By Rory Dickson
It was 8th September 2019 when I moved to Stirling University, and it was a wild time in my life.
After a decade used the routine of school and club swimming with North Ayrshire I was ready for a change.
Looking forward to the prospect of meeting new academics, new people and a different training regime, the buzz was unreal.
The first thing any new student needs to navigate Freshers Week (except for those unfortunate enough to have been starting in 2020, of course).
I learned it's important to embrace all the new experiences – but all in moderation!
You need to be smart on the nights when you have training the next day, but make sure you enjoy it.
There is no need to follow any formula because you, as the athlete, should have a good idea of the right thing to do.
What struck me on my first week at Stirling was how coaches are extremely interested to get to know you.
Aspirations and goals are talked about in a lot of detail, so be ready to share.
I remember my teammate Josh and I discussing benchmark times and them being written down in front of me, in the middle of a spider diagram surrounded by building blocks.
Embrace The Change
Be prepared that whatever you did at club level is about to be blown out of the water.
You’re going to be surrounded by people with a completely different mindset from you.
Personalisation is probably the single biggest change when you step up to university swimming.
Think of a standard speed set, written down, with variations for each stroke, and with the meters tapered within for everyone’s program. That is what most sessions are like. It’s not often will you be doing exactly the same set as half a dozen peop le.
Embrace the change. You must commit absolutely, and trust the process and the knowledge around you - it is different from club swimming for a reason.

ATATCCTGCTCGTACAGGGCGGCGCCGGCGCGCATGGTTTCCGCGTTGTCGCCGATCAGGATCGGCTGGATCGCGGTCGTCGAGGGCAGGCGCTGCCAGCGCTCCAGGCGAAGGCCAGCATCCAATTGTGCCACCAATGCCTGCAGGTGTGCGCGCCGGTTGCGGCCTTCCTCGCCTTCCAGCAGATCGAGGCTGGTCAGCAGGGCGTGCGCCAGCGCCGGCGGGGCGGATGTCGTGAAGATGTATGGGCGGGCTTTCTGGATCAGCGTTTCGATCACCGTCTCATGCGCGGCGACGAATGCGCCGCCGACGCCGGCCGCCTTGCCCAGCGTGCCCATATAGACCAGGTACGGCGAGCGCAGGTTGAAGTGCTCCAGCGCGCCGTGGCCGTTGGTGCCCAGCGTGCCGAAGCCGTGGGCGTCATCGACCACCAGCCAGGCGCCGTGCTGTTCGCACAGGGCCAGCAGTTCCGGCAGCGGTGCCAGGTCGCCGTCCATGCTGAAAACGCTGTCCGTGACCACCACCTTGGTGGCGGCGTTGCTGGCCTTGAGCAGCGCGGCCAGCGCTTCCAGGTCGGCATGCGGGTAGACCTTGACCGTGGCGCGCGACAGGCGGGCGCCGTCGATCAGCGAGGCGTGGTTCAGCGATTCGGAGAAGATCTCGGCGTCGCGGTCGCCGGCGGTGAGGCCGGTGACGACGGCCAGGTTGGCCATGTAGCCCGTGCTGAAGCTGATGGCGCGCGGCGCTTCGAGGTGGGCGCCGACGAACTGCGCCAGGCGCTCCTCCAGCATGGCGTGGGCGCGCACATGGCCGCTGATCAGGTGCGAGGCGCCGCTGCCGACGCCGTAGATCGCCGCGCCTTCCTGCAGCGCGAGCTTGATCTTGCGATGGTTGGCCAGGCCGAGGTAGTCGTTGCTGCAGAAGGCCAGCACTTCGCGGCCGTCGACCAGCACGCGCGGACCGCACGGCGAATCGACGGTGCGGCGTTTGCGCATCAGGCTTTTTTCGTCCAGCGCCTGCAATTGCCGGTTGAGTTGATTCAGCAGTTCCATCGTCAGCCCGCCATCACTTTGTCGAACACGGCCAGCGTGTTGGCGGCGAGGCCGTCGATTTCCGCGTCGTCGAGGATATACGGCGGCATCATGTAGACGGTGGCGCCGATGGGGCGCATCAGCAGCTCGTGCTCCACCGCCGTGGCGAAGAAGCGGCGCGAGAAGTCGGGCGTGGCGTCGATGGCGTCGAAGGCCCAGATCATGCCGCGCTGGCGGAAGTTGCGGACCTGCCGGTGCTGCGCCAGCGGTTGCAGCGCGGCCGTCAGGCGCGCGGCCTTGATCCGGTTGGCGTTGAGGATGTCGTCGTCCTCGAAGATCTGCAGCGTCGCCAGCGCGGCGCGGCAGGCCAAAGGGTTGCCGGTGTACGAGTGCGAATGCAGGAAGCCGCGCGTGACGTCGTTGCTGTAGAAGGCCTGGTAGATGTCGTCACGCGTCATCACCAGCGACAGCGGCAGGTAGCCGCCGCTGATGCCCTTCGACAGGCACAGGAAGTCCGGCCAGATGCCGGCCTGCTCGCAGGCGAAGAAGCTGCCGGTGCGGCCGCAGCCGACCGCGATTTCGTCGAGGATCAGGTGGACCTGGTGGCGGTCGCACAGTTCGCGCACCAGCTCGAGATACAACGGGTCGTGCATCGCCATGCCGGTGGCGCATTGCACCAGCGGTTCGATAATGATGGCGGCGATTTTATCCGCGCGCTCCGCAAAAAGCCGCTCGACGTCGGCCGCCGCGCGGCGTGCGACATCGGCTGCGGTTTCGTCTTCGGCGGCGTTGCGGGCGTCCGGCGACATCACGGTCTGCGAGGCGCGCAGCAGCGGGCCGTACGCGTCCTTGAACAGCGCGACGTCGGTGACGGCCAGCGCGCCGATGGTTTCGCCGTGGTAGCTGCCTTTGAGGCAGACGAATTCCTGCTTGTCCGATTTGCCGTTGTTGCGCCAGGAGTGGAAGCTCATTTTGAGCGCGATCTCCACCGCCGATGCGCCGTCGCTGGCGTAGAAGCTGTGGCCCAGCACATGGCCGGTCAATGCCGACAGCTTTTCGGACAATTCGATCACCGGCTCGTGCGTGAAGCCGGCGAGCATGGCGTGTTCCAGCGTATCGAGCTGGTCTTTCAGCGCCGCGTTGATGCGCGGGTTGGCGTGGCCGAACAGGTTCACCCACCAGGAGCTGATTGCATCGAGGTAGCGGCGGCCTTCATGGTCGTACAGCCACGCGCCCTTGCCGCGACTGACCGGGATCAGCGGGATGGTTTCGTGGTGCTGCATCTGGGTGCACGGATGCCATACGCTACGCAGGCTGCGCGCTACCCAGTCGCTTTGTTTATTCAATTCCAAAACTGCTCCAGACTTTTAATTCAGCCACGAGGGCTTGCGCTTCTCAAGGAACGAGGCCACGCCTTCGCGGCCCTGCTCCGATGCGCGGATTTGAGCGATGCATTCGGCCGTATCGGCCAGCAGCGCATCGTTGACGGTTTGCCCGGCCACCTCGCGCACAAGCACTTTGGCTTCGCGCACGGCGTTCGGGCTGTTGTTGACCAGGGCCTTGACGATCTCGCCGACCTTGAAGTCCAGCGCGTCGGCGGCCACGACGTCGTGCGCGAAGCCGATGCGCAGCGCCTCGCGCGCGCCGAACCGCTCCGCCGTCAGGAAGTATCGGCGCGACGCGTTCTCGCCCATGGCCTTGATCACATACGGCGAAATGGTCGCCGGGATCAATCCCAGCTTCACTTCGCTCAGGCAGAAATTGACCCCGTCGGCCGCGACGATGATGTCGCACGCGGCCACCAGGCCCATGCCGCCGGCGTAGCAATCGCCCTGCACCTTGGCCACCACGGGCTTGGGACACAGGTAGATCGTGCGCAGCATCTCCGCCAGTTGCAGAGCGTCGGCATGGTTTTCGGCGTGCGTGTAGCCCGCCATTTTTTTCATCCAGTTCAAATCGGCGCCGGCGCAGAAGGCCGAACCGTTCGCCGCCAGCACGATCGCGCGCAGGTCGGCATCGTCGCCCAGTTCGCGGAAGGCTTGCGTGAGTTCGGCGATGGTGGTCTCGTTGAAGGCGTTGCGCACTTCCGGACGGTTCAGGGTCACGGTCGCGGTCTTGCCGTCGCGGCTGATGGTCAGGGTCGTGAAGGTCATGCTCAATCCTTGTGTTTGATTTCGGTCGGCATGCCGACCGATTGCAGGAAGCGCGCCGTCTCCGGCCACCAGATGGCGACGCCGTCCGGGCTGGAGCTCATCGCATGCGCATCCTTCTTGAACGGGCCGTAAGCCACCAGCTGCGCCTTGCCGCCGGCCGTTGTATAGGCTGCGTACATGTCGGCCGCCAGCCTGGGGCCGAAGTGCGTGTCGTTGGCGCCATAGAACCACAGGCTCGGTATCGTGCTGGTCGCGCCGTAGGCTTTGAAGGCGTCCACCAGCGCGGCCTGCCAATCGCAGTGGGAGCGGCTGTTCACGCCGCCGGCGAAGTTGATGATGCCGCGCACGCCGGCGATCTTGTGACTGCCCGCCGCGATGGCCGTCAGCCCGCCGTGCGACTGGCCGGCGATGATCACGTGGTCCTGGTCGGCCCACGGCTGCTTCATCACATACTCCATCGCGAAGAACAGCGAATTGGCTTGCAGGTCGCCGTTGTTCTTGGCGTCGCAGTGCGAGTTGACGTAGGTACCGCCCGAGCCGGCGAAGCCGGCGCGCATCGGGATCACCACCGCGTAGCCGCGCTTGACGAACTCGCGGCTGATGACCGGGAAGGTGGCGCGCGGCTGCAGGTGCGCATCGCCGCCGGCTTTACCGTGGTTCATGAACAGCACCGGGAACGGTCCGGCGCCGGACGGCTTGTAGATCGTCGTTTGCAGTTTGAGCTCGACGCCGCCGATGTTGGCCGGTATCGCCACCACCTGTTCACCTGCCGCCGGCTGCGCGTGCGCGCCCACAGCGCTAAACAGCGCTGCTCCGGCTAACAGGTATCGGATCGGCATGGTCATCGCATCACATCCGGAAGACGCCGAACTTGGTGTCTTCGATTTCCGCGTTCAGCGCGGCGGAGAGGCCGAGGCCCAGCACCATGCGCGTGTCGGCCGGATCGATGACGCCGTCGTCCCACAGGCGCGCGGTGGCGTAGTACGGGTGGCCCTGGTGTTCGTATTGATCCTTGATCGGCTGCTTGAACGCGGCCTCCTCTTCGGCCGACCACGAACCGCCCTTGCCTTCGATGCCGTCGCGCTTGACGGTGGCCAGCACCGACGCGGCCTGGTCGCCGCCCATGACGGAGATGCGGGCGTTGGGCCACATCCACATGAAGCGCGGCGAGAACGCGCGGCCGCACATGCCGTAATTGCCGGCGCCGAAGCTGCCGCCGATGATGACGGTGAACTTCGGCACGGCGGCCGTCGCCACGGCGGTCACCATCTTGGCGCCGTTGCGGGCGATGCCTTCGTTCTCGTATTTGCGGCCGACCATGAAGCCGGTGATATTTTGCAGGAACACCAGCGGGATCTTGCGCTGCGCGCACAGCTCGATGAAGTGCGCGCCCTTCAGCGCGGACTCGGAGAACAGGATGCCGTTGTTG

You must remember you are now almost an adult. Recovery takes longer, therefore it takes more effort outside the pool to reach your tapered state.
This brings me on to my next point, commit to your new colours.
If you spend too much time trying to salvage what you used to know, university swimming will have run away from you before you know it.
Every time you stand behind the blocks, training or racing, think about the knowledge and planning in the team which surrounds you.
All this was brought home to me at my first competition with Stirling.
I entered the weekend with a PB of 1:05.5 in the 100m breaststroke.
I had no idea what to expect. I’d absorbed all the knowledge and experience of the team around me. I was excited and ready to roll, but I hadn’t done any tapering ahead of the meet.
I hit the wall and I’d dropped a 1.02.71 - almost 3 seconds faster!
Two months later at Scottish short course that 1:02.71 became 1:01.51, and I tore 7 seconds off my 400m IM.
I was loving the buzz and the results speak for themselves. Those months from September to February were without doubt the happiest point of my swimming career so far.
Coming to University has given me the best years of my life so far, but they will fly in, so don't leave anything behind.
Embrace the change and enjoy everything.